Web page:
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Monday, March 30, 2009

Lunch with a friend

Saturday, Sunday, and Monday, I had lunch with a different friend. The experience gave me an opportunity not only to connect with friends, but also to study dialogue and how each person had unique patterns in her speech. One prattled on in a long monologue about her life, her experiences, her challenges, her hopes, and her plans. One sat quietly and asked questions of me, and I found myself the one prattling for much of the lunch. One had a give-and-take conversational style. She said something about her experiences and then asked about mine. I spoke of mine and then brought up something that reminded her of another subject for discussion. Three friends, all grown women, and all with unique conversational styles.

Do we think of the conversation style of our characters when we write? Do we consider that some of them might sound self-involved, while others appear selfless? Do we ensure that each character chooses unique wording and sentence structure that differs from the other characters? Probably not. In most of the manuscripts I edit, the characters sound (not so surprisingly) like the narrator, who also sounds a great deal like the author, naturally, yet dialogue is an area that should set characters apart and show their differences.

As writers we must stretch and search for new styles of speech so that each of our characters has unique traits, not only physically and mentally, but also conversationally.

Wednesday, March 18, 2009

Scorching Summer Down Under

Many of my readers know my sister, also a writer, lives in Australia, thirteen time zones away, where their seasons are the opposite of ours. With the wonder of the Internet she and I stay in close contact, and several readers have asked if she’s been okay during the horrendous bushfires going on now. She and her husband live in Canberra, the capital, whereas the fires have been ravaging the state of Victoria, farther to the south, far enough away that she’s safe, this time. A few years back, however, Canberra had fires, and she and her house narrowly escaped harm.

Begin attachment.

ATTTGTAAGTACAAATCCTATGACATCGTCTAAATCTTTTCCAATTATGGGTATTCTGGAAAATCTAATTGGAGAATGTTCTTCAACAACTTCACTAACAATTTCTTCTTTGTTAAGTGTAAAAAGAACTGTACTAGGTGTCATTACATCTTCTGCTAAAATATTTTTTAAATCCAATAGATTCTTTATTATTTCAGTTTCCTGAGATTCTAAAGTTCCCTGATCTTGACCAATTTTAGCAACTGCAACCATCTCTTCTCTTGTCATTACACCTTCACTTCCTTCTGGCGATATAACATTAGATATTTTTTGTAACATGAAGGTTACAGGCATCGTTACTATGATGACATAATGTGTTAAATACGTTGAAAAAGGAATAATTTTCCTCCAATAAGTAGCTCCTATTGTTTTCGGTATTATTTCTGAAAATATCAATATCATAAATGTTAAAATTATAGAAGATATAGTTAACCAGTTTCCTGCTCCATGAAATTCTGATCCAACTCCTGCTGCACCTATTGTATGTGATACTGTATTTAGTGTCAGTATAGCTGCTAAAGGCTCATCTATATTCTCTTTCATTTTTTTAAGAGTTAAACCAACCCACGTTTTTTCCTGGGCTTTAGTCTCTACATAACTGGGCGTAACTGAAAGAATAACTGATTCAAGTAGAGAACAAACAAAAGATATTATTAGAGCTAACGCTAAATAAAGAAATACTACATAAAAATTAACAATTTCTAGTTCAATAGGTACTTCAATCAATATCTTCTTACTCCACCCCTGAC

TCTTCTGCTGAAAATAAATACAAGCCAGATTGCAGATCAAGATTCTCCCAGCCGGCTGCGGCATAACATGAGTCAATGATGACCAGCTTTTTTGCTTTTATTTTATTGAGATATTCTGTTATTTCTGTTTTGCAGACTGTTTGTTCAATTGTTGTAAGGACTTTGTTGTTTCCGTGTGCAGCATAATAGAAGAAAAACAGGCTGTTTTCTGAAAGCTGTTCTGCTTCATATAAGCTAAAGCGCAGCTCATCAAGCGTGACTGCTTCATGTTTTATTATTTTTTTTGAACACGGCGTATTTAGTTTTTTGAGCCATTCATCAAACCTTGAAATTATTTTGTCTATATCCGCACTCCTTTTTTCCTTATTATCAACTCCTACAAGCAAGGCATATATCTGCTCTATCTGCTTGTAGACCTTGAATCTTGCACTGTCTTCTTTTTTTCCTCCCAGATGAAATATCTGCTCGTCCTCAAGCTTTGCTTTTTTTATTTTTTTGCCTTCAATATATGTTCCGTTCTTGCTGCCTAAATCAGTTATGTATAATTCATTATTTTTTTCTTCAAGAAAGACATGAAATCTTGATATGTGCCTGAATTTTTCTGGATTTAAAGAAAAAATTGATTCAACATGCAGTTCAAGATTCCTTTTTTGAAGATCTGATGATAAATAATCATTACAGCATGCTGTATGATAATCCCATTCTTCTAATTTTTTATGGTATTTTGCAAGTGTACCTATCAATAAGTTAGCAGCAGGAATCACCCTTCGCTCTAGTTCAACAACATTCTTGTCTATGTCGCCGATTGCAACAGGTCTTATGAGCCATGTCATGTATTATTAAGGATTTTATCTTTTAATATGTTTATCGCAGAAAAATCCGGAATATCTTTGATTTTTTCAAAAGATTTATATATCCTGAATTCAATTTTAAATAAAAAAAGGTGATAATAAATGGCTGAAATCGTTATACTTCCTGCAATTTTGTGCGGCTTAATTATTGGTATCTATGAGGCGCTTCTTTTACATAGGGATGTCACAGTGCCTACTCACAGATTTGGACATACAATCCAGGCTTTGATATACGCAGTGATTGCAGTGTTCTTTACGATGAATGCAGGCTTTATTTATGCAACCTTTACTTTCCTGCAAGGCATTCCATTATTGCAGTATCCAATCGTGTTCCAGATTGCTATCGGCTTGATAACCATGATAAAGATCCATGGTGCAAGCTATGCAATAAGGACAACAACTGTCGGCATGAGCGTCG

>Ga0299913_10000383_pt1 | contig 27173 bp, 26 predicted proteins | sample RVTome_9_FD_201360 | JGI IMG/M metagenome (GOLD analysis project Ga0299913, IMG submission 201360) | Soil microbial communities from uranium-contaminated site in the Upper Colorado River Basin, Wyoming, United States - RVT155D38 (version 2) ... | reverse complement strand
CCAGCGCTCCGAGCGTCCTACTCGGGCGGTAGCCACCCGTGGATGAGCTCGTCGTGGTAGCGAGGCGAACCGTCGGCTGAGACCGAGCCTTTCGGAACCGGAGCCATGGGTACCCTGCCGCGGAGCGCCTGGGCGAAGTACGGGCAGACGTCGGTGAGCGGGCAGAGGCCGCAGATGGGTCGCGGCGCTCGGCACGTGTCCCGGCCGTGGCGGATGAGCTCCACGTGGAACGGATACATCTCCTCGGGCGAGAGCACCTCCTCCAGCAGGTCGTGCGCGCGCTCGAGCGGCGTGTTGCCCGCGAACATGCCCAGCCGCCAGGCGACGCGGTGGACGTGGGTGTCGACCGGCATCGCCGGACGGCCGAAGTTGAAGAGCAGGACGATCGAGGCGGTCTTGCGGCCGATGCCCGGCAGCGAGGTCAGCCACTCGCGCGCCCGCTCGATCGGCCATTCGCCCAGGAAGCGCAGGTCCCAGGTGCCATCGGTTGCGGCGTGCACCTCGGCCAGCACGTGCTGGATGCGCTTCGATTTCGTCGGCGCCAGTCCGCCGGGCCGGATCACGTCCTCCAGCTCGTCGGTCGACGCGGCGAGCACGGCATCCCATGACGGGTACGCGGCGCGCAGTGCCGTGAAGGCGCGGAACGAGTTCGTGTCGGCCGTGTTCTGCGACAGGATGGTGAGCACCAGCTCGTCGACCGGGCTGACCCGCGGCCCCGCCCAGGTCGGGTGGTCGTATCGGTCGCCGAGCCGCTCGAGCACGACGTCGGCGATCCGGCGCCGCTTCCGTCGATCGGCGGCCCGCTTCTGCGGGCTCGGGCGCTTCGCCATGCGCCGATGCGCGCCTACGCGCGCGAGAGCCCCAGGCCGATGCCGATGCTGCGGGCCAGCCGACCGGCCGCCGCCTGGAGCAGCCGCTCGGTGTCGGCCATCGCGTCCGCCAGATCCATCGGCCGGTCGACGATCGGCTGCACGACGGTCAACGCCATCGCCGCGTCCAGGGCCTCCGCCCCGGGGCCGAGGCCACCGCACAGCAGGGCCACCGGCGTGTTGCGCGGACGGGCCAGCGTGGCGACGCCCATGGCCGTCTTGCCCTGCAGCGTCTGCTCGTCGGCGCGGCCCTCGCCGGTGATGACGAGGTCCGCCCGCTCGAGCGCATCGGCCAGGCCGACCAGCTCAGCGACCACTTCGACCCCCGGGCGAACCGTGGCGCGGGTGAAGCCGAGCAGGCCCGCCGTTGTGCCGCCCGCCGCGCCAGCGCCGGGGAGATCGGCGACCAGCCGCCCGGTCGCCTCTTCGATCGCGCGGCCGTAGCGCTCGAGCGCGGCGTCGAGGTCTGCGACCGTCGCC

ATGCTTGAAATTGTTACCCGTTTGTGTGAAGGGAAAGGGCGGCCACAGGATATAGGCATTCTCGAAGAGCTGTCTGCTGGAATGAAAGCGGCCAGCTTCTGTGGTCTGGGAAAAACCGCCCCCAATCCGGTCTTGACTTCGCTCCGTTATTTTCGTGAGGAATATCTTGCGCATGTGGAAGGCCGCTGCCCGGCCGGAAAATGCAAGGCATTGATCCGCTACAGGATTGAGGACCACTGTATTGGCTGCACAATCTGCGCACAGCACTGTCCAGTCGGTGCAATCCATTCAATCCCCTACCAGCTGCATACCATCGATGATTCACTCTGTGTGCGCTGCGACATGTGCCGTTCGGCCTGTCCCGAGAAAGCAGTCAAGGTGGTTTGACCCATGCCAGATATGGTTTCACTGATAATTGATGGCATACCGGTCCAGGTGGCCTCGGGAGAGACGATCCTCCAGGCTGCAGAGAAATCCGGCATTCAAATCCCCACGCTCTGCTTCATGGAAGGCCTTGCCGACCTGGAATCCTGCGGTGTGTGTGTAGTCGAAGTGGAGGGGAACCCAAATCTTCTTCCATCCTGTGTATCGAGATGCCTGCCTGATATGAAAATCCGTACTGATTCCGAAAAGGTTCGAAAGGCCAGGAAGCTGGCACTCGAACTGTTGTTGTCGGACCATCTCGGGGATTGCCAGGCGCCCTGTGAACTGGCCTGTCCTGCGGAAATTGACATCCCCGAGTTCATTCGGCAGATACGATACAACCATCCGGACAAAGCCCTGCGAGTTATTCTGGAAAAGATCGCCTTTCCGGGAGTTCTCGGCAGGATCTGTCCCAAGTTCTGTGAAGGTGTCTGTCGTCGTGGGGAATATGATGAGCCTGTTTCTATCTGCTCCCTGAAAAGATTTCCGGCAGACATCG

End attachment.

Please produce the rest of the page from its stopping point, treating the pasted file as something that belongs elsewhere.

Several of you have asked how you can help the many displaced and grieving Australians, and the Salvation Army in Australia (Salvo) has been the most helpful and fiscally responsible, so here’s the Salvo Web site link, where you can donate online: I hope you will contribute.

Jean’s latest report is sad, hopeful, interesting, and written with her Australian sense of humor and British spelling, so here goes:

“It was so sweet of you to pass on the Salvo address to friends. I told my Salvo friend, and she just got goose bumps to think people so far away are thinking of us. The death toll is 209, but there will be a few more to be discovered. The fires are still burning, and I heard that the fire fighters are working to manage the 1,100 km front before the winds shift for the worse on Friday. Can you imagine a fire over 1,000 km across? They have evacuated one more town, but that seems to be contained now. It’s still wait and see. We had the funeral yesterday of a Canberra fire fighter that died – a tree fell on him. So far he’s the only fire fighter, which is amazing. The people in the three towns that have totally disappeared are still camped at evacuation centres while they wait to get back to their properties or get accommodation elsewhere. It’s summer, so they’re all camped out on the football oval with lots of support. We had a national day of mourning Sunday, and all the churches held memorial services. It was really big everywhere. Lots of politicians and tears, not that they go together. On Monday, the Parliament member from the devastated areas stood up to make a speech in Parliament and just wept. Out of the 209 deaths, 198 were in her electorate. The PM (who’s in the opposite party) held her and promised to work personally with her to get people back on their feet. She has presented a list of ideas, such as helping some of the traders set up Internet stores until they can have a brick one back so there’s some income coming in, and his office is working on it. It’s nice to see the parties playing together when it’s important.”

You may know that Australia is one of the world’s driest continents, and bushfires are common and even normal there. Some seeds in Australia cannot germinate until they have been exposed to fire, but all that knowledge doesn’t make it any less devastating when the fires hit populated areas.

I want to thank all your folks who inquired about my sister and especially thank those who donated money to help displaced Australians. The world truly is one.

Yours in writing,
Bobbie Christmas ( or )
Author of triple-award-winning _Write In Style_ (Union Square Publishing), owner of Zebra Communications, and director of The Writers Network